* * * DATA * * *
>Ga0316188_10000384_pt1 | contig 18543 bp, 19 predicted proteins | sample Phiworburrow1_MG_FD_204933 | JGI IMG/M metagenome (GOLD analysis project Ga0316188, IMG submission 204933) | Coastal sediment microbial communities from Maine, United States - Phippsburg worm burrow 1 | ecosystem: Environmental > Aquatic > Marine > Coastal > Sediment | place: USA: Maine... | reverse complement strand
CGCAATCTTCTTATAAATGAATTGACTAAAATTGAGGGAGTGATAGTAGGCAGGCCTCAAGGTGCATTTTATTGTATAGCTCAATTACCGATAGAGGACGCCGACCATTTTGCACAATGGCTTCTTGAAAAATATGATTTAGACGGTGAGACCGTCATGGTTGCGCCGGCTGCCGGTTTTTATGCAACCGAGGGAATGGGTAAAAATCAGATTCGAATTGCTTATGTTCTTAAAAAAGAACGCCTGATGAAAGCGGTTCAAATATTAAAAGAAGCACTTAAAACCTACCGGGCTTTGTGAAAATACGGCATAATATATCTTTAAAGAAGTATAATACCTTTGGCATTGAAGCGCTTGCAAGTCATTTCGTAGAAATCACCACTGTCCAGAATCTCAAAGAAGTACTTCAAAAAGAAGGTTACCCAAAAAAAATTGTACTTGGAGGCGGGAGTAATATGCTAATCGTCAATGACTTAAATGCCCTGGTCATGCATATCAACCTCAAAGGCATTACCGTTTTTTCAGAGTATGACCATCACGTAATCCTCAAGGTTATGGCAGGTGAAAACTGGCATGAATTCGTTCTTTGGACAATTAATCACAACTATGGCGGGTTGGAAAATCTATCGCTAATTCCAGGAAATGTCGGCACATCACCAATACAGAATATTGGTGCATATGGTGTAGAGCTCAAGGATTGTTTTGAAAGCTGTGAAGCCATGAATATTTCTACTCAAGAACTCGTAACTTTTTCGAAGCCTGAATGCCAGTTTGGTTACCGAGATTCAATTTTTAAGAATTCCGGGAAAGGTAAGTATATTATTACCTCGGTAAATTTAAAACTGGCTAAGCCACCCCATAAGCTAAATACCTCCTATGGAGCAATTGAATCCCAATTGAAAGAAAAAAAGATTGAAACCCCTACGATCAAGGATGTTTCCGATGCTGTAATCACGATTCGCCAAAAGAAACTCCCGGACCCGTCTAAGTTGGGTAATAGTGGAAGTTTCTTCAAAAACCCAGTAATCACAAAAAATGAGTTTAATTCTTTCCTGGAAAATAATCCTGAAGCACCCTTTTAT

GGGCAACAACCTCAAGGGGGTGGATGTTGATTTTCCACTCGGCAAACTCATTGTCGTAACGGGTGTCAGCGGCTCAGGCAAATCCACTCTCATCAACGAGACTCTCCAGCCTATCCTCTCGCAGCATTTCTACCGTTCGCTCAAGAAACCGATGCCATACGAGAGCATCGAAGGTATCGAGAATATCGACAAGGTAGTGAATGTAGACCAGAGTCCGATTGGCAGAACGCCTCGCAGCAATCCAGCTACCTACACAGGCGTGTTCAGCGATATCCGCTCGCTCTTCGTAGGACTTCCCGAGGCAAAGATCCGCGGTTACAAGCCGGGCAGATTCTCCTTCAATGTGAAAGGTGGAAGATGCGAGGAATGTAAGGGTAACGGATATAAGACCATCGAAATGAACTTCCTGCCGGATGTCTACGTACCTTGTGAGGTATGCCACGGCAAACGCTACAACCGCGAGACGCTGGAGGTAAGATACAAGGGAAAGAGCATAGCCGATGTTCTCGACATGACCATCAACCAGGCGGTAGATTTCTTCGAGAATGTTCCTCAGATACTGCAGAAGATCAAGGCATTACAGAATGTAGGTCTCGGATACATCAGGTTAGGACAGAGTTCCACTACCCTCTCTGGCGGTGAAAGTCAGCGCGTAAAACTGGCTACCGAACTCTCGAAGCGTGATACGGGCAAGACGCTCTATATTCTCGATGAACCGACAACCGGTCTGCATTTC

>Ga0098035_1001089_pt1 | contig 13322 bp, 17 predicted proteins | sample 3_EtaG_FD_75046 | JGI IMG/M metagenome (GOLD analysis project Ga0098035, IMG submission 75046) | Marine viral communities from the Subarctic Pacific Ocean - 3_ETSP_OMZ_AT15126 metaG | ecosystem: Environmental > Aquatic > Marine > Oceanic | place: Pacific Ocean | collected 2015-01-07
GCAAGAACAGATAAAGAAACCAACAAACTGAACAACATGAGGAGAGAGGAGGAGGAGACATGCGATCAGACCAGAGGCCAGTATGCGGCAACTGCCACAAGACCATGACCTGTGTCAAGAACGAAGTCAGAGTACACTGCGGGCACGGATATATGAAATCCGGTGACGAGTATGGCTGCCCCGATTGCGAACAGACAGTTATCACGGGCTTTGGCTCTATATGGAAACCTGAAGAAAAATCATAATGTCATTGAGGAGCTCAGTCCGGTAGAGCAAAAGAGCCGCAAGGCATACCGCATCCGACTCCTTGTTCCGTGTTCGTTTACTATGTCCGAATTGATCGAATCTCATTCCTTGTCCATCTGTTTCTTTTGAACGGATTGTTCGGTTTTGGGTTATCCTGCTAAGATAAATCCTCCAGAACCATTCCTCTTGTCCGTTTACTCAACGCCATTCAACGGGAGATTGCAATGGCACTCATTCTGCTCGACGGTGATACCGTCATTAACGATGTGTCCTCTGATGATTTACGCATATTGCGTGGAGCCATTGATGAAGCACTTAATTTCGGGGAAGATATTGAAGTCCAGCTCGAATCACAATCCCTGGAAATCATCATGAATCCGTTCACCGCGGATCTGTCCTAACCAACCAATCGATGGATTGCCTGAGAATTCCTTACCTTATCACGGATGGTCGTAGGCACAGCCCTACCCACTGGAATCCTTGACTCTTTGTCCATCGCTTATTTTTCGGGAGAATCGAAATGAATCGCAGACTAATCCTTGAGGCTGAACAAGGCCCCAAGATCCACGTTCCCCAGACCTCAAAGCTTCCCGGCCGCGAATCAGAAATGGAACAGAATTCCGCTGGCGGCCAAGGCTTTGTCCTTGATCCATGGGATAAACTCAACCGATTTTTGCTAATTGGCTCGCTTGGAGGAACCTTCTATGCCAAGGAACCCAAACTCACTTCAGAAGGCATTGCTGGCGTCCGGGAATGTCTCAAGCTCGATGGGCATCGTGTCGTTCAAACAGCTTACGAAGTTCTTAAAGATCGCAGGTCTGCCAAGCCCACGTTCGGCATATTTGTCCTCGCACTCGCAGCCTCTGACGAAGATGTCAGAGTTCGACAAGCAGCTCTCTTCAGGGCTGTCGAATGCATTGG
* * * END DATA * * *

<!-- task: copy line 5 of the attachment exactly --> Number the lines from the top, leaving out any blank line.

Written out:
GCAAGAACAGATAAAGAAACCAACAAACTGAACAACATGAGGAGAGAGGAGGAGGAGACATGCGATCAGACCAGAGGCCAGTATGCGGCAACTGCCACAAGACCATGACCTGTGTCAAGAACGAAGTCAGAGTACACTGCGGGCACGGATATATGAAATCCGGTGACGAGTATGGCTGCCCCGATTGCGAACAGACAGTTATCACGGGCTTTGGCTCTATATGGAAACCTGAAGAAAAATCATAATGTCATTGAGGAGCTCAGTCCGGTAGAGCAAAAGAGCCGCAAGGCATACCGCATCCGACTCCTTGTTCCGTGTTCGTTTACTATGTCCGAATTGATCGAATCTCATTCCTTGTCCATCTGTTTCTTTTGAACGGATTGTTCGGTTTTGGGTTATCCTGCTAAGATAAATCCTCCAGAACCATTCCTCTTGTCCGTTTACTCAACGCCATTCAACGGGAGATTGCAATGGCACTCATTCTGCTCGACGGTGATACCGTCATTAACGATGTGTCCTCTGATGATTTACGCATATTGCGTGGAGCCATTGATGAAGCACTTAATTTCGGGGAAGATATTGAAGTCCAGCTCGAATCACAATCCCTGGAAATCATCATGAATCCGTTCACCGCGGATCTGTCCTAACCAACCAATCGATGGATTGCCTGAGAATTCCTTACCTTATCACGGATGGTCGTAGGCACAGCCCTACCCACTGGAATCCTTGACTCTTTGTCCATCGCTTATTTTTCGGGAGAATCGAAATGAATCGCAGACTAATCCTTGAGGCTGAACAAGGCCCCAAGATCCACGTTCCCCAGACCTCAAAGCTTCCCGGCCGCGAATCAGAAATGGAACAGAATTCCGCTGGCGGCCAAGGCTTTGTCCTTGATCCATGGGATAAACTCAACCGATTTTTGCTAATTGGCTCGCTTGGAGGAACCTTCTATGCCAAGGAACCCAAACTCACTTCAGAAGGCATTGCTGGCGTCCGGGAATGTCTCAAGCTCGATGGGCATCGTGTCGTTCAAACAGCTTACGAAGTTCTTAAAGATCGCAGGTCTGCCAAGCCCACGTTCGGCATATTTGTCCTCGCACTCGCAGCCTCTGACGAAGATGTCAGAGTTCGACAAGCAGCTCTCTTCAGGGCTGTCGAATGCATTGG